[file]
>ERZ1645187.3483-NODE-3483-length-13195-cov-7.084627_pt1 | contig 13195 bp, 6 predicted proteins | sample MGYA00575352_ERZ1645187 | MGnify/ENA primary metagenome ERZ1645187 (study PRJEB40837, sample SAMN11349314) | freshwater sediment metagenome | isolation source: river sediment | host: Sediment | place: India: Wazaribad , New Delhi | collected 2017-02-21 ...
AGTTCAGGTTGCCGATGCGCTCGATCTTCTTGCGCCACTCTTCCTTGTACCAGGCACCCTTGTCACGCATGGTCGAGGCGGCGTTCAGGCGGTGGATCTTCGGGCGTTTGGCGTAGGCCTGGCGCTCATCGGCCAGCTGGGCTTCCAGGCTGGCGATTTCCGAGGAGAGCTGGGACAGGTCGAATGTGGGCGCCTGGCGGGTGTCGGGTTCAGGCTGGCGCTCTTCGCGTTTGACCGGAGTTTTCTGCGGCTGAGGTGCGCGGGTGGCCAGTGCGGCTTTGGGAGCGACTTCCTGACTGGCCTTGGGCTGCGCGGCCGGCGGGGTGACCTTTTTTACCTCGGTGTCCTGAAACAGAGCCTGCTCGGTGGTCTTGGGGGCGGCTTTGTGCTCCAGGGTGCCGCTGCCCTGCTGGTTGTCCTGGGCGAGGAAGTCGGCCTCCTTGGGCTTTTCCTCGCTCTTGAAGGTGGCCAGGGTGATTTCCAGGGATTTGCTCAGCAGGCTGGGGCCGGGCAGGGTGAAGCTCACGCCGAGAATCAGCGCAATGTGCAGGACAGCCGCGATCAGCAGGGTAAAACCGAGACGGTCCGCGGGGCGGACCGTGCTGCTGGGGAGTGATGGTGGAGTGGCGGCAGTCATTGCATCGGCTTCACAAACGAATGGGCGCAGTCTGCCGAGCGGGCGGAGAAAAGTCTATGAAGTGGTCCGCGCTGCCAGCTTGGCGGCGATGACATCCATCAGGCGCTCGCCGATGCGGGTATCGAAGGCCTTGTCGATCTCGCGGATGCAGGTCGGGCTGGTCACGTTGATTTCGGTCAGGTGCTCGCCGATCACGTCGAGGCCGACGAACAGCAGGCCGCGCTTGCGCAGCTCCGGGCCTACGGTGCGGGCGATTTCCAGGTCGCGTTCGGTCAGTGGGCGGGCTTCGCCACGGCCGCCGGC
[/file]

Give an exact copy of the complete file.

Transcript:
>ERZ1645187.3483-NODE-3483-length-13195-cov-7.084627_pt1 | contig 13195 bp, 6 predicted proteins | sample MGYA00575352_ERZ1645187 | MGnify/ENA primary metagenome ERZ1645187 (study PRJEB40837, sample SAMN11349314) | freshwater sediment metagenome | isolation source: river sediment | host: Sediment | place: India: Wazaribad , New Delhi | collected 2017-02-21 ...
AGTTCAGGTTGCCGATGCGCTCGATCTTCTTGCGCCACTCTTCCTTGTACCAGGCACCCTTGTCACGCATGGTCGAGGCGGCGTTCAGGCGGTGGATCTTCGGGCGTTTGGCGTAGGCCTGGCGCTCATCGGCCAGCTGGGCTTCCAGGCTGGCGATTTCCGAGGAGAGCTGGGACAGGTCGAATGTGGGCGCCTGGCGGGTGTCGGGTTCAGGCTGGCGCTCTTCGCGTTTGACCGGAGTTTTCTGCGGCTGAGGTGCGCGGGTGGCCAGTGCGGCTTTGGGAGCGACTTCCTGACTGGCCTTGGGCTGCGCGGCCGGCGGGGTGACCTTTTTTACCTCGGTGTCCTGAAACAGAGCCTGCTCGGTGGTCTTGGGGGCGGCTTTGTGCTCCAGGGTGCCGCTGCCCTGCTGGTTGTCCTGGGCGAGGAAGTCGGCCTCCTTGGGCTTTTCCTCGCTCTTGAAGGTGGCCAGGGTGATTTCCAGGGATTTGCTCAGCAGGCTGGGGCCGGGCAGGGTGAAGCTCACGCCGAGAATCAGCGCAATGTGCAGGACAGCCGCGATCAGCAGGGTAAAACCGAGACGGTCCGCGGGGCGGACCGTGCTGCTGGGGAGTGATGGTGGAGTGGCGGCAGTCATTGCATCGGCTTCACAAACGAATGGGCGCAGTCTGCCGAGCGGGCGGAGAAAAGTCTATGAAGTGGTCCGCGCTGCCAGCTTGGCGGCGATGACATCCATCAGGCGCTCGCCGATGCGGGTATCGAAGGCCTTGTCGATCTCGCGGATGCAGGTCGGGCTGGTCACGTTGATTTCGGTCAGGTGCTCGCCGATCACGTCGAGGCCGACGAACAGCAGGCCGCGCTTGCGCAGCTCCGGGCCTACGGTGCGGGCGATTTCCAGGTCGCGTTCGGTCAGTGGGCGGGCTTCGCCACGGCCGCCGGC